The Stygian Owl is one of the more mysterious members of an already elusive, often misunderstood family of birds. It's similar to a Long-eared Owl in structure, but the Stygian is larger and darker, with sooty-brown upperparts and heavy dark barring on its chest and belly. This owl's vivid, orange-yellow eyes glow bright red when illuminated by artificial light, and with some creativity, its long, close-set ear tufts can appear to be horns.
Its eerie appearance gives the Stygian Owl an otherworldly aura, and some human observers associate owls, particularly this species, with evil and witchcraft. In Brazil, the Stygian Owl is known as "coruja-diabo," or “mocho diablo” — the “devil's owl.”
Dark … and Devilish?
The word "Stygian" and the bird's species name stygius conjure images of the dark and gloomy River Styx of Greek mythology. The souls of the dead had to cross this river on their way to the underworld of Hades. Although “stygian” may simply be a nod to the owl's dark plumage, the association with the River Styx has given the bird an unfortunate connection to death and witchcraft, leading to unwarranted persecution.
In Cuba, this owl is called Siguapa, a name that is almost certainly related to Dominican folklore about a mythical creature called the Ciguapa, a frightening and dangerous being of the high mountains that has backward-facing feet and the body of a woman covered with long hair. It has been proposed that the legend was inspired by the Stygian Owl. However, curiously, people in the Dominican Republic do not know the owl as Ciguapa. It remains open to speculation how the similar words came to be used in both countries in presumably related, but different, ways. No matter how you cut it, when you hear the word Siguapa or Ciguapa, it means there is something spooky in the forest!
The Stygian Owl is widely, although sparsely, distributed in Mexico, Central and South America, and the Caribbean. It is nonmigratory, and six subspecies are currently recognized. Despite its broad distribution, this nocturnal bird is not often seen, and its biology remains little studied.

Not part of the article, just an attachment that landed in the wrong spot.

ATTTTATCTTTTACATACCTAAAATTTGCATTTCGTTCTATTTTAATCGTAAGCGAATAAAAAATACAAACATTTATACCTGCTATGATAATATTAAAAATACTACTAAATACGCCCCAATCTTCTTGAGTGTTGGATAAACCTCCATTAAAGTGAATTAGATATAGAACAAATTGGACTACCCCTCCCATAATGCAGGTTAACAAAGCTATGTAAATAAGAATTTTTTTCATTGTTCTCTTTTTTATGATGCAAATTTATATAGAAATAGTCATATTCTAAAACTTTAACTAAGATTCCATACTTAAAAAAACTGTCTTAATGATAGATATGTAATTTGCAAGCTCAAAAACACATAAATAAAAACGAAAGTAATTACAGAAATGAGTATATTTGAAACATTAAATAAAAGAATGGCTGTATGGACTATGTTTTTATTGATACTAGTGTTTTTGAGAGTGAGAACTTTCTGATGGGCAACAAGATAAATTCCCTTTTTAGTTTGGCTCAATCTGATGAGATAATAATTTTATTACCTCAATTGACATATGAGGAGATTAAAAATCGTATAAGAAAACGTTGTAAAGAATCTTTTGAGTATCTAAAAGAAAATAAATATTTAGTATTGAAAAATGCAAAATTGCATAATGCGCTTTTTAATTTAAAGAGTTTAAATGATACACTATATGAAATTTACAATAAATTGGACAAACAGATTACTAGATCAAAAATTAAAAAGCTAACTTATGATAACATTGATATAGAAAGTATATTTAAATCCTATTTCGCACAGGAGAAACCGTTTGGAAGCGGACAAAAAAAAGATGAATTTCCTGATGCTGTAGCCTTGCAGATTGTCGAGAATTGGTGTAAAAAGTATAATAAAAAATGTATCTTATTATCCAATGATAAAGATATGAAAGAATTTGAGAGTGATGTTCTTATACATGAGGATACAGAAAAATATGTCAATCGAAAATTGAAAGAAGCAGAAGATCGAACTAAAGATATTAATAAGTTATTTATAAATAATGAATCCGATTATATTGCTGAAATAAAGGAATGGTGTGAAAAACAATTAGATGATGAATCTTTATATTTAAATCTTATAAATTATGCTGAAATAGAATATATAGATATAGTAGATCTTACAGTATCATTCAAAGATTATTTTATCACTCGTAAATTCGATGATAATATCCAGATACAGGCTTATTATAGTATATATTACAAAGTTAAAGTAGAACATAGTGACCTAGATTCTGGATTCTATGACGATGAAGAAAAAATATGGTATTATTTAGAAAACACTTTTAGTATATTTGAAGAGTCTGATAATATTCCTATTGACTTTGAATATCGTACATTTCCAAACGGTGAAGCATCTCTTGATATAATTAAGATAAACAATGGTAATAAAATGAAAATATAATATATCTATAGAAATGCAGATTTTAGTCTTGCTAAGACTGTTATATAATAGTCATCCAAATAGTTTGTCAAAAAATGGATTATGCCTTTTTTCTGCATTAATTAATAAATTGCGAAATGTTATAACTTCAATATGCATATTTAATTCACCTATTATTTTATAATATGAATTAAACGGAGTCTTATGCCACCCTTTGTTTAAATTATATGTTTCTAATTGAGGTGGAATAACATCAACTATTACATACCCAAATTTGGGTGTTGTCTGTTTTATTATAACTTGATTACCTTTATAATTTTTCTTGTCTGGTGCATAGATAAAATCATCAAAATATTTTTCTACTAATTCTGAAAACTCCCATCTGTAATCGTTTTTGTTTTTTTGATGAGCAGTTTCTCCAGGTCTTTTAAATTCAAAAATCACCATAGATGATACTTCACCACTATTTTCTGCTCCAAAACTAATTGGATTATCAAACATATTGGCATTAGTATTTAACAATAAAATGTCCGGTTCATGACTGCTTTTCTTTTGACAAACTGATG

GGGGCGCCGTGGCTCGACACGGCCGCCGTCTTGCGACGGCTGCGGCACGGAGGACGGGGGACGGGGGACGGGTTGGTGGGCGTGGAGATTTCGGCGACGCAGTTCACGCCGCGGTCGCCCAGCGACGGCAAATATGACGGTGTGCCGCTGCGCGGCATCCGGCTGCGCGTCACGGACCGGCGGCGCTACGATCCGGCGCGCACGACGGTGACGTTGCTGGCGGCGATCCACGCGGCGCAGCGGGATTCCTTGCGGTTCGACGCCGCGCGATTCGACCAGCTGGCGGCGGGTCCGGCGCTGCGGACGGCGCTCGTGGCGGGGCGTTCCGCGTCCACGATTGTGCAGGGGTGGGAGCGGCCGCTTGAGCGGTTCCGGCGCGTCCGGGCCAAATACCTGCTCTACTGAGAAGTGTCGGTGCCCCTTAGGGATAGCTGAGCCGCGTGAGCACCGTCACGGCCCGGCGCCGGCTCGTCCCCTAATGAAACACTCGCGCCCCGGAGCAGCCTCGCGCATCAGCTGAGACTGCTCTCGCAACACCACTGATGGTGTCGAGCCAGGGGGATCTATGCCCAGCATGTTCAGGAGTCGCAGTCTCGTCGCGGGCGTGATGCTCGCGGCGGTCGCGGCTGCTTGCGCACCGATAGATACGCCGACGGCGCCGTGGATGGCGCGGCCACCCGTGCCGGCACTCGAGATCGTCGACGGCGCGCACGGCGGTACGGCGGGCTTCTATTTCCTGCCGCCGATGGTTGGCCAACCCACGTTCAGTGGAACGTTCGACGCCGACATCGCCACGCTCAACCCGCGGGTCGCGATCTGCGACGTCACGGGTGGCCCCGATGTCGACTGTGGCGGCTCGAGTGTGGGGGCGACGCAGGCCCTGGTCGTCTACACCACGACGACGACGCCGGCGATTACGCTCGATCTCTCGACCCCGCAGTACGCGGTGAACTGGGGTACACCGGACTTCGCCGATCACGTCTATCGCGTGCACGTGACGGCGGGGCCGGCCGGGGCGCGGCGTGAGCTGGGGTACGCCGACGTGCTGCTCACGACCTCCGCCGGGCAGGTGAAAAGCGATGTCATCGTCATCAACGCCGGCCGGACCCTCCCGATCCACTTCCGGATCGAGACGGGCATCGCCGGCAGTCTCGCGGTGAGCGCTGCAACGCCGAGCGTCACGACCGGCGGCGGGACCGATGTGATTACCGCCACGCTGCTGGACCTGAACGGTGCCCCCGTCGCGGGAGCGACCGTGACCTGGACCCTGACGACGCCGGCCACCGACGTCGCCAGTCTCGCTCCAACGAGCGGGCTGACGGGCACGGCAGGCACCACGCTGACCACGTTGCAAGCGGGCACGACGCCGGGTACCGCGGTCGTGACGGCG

The Stygian Owl has a deep, hooting song, while the female utters a short, high-pitched "miah" when calling to a male. Listen here:
A Different Diet
Unlike most owl species, including the Barn Owl and Snowy Owl, the Stygian Owl eschews rodents, feeding chiefly on small birds and bats. It scans for prey from a perch, then swoops out, snatching birds from their nighttime perches and capturing bats mid-air. ABC's George E. Wallace recalls seeing a Stygian Owl in Cuba that was perched in a broad, rounded tree. Periodically, the bird cocked its ear sideways, then flew straight up into the air and out of sight — presumably hunting bats. The Stygian Owl will also take amphibians, such as frogs, and insects including grasshoppers, crickets, and beetles.
Much remains unknown about Stygian Owl breeding biology. The male has been observed clapping its wings under its body during courtship flights; the female usually nests in an abandoned stick nest of another bird, although this species sometimes nests on the ground like a Short-eared Owl. The female incubates the clutch of two eggs alone, while both parents contribute to feeding the downy young.
Saving Stygian Owls
As with other owl species, the Stygian Owl is vulnerable to persecution by people who are unaware of the beneficial roles played by owls, including pest control. Habitat loss is another threat to this owl and many other birds.
ABC's BirdScapes approach to bird conservation helps to protect habitats throughout the Americas, including the forests Stygian Owls share with Neotropical migrant birds such as the Wood Thrush, Hooded Warbler, and Yellow-billed Cuckoo.
The Stygian Owl can be found at a number of reserves in ABC's Latin American Bird Reserve Network, ranging from El Dorado in Colombia to Abra Patricia in Peru. The latter reserve is home to another mysterious owl as well: the endemic, endangered Long-whiskered Owlet.
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